Parallel structure on ACT English is a frequently referenced but often misunderstood grammar rule. The ACT commonly tests your understanding of parallel structure, usually in combination with verb-verb or noun-noun agreement.
In this article we will define parallel structure, detail the types of parallel structure questions you are likely to see on ACT English, and provide strategies that you can employ to answer parallel structure questions.
After reading this article, you will understand the concept well enough to correctly answer ACT English questions that test your knowledge of parallel structure.
Parallel structure (also called parallelism) is a repetition of the same pattern of words or phrases in a sentence. Using parallel structure shows that the words or ideas have the same level of importance and makes the sentence easier to understand.
The basic parallel structure rule is that words in a list should be in the same grammatical form. If the list contains three or more things, the construction of the list should be noun-noun-noun, or verb-verb-verb, or gerund-gerund-gerund, etc. Any inconsistency within the list is an error in parallel structure.
Incorrect: Mary likes hiking, swimming, and to ride a bicycle.
This sentence lists three things that Mary likes to do. The first two things are gerunds, and the third is an infinitive. In parallel structure, all three things must be in the same grammatical form.
Correct: Mary likes hiking, swimming, and riding a bicycle.
Correct: Mary likes to hike, to swim, and to ride a bicycle.
Both of the above versions of the same sentence are correct because items in a list match.
The ACT English commonly tests two types of parallel structure questions.
The above example was a parallel structure list sentence. Usually, in list questions, three things are listed and your job is to verify that all items in the list are in the same grammatical form. Here is another “list” sentence that contains a parallel structure error:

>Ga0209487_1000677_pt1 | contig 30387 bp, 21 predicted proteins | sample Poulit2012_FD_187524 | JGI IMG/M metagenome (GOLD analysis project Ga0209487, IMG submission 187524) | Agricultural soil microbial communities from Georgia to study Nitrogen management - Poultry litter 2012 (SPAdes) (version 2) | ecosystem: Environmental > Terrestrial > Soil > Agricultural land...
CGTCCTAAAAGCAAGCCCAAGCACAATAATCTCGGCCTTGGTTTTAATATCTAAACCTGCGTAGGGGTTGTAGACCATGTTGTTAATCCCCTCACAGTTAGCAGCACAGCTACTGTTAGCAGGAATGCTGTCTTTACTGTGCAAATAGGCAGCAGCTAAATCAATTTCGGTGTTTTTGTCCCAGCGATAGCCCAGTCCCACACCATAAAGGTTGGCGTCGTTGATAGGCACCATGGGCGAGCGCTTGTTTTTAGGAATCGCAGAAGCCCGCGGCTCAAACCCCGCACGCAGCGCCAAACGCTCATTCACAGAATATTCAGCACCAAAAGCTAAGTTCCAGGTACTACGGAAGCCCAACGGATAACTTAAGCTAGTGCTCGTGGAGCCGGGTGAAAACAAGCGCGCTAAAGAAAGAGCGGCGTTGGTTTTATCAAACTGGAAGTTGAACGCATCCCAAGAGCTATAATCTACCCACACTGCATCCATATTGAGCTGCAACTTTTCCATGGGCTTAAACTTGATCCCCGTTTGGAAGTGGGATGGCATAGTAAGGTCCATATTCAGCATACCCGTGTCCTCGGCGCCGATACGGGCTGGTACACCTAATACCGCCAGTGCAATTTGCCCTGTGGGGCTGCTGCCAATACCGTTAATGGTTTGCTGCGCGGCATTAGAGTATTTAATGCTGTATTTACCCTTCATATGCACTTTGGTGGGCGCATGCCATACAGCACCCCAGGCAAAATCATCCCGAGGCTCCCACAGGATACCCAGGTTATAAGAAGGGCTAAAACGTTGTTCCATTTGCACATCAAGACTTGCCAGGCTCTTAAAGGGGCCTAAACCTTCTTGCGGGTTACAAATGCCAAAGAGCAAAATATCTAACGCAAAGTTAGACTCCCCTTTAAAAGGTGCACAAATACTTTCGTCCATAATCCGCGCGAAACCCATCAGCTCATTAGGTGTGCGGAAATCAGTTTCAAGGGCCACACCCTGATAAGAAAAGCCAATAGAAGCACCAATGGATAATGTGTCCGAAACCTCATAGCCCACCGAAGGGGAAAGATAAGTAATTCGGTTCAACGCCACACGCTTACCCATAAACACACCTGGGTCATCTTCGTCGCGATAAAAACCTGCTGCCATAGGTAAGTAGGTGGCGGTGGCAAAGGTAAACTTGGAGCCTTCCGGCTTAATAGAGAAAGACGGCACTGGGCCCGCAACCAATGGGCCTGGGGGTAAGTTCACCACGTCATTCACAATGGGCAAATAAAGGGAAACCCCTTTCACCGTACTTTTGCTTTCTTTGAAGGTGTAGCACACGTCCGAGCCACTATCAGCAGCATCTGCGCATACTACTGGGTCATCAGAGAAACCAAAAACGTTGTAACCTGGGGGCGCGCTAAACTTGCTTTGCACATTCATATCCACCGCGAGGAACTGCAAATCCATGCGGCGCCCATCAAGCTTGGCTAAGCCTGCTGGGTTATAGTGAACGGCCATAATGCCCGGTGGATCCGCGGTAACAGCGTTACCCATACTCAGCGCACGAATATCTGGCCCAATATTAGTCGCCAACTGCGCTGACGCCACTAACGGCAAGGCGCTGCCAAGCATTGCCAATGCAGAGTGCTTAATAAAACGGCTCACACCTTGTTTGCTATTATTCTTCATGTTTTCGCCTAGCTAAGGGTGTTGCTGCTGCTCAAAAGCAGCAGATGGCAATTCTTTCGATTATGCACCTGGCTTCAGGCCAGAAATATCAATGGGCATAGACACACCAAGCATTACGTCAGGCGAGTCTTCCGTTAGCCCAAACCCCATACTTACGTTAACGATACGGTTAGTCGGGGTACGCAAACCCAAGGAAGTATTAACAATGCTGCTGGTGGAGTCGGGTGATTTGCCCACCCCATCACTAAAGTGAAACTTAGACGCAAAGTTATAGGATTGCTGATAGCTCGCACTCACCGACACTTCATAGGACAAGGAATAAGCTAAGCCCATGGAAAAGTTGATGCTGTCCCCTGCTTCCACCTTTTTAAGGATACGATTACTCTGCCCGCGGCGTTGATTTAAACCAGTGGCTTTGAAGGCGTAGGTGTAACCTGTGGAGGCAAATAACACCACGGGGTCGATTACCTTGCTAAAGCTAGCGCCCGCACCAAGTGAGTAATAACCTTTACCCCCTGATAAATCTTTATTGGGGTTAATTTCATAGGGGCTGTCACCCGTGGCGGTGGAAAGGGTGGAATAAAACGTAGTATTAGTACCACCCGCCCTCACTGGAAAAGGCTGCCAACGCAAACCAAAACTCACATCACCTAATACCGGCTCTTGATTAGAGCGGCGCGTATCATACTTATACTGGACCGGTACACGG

Incorrect: The student was asked to prepare a presentation quickly, accurately, and in a detailed manner.
Quickly and accurately are both adverbs that modify how the presentation should be prepared. However, the phrase “a detailed manner” breaks the parallel structure of this sentence. To correct this sentence, we need to replace the phrase “a detailed manner” with an adverb in the same style as the other two. Here’s a correct version of the same sentence.
Correct: The student was asked to prepare a presentation quickly, accurately, and thoroughly.
Now all of the items are in the same form. The sentence reads better and the structure is parallel. Let’s talk about the strategy you can use to consistently answer parallel structure questions correctly.
The first thing you must do is identify that there is a list of items. Usually, the list will be in the form of x, y, and z. Make sure the commas are separating items in a list and are not just separating clauses. Once you identify if you are dealing with a list, determine if all of the items in the list are consistent with each other.
To do that, break down each item in the list by identifying the parts of speech of the words and make sure all the items match. You are looking for an answer choice that puts all items in the list in the same grammatical form – there should be no inconsistencies. For example, after correcting the previous example, the items in the list included “quickly” (adverb), “accurately” (adverb), and “thoroughly” (adverb).
Now that you have a good understanding of how to keep parallel structure in a list, let’s talk about a more challenging type of parallel structure question.
Parallel structure phrases are somewhat more complicated than the list questions, but they follow the same principle. Parallel structure phrases always involve conjunctions and the rule states that the construction of a phrase on one side of a conjunction must match the construction of a phrase on another side of a conjunction as closely as possible.
Conjunctions are words that connect phrases or clauses. The most common type of conjunction is known as FANBOYS which stands for For, And, Nor, But, Or, Yet, So.
In addition, there are correlative conjunctions also known as word pairs. These words literally come in pairs. Examples of word pairs are: either … or, neither … nor, as…as, not only… but also, and both…and.
Let’s talk about how to apply the rules and the definition of a conjunction to parallel structure sentences.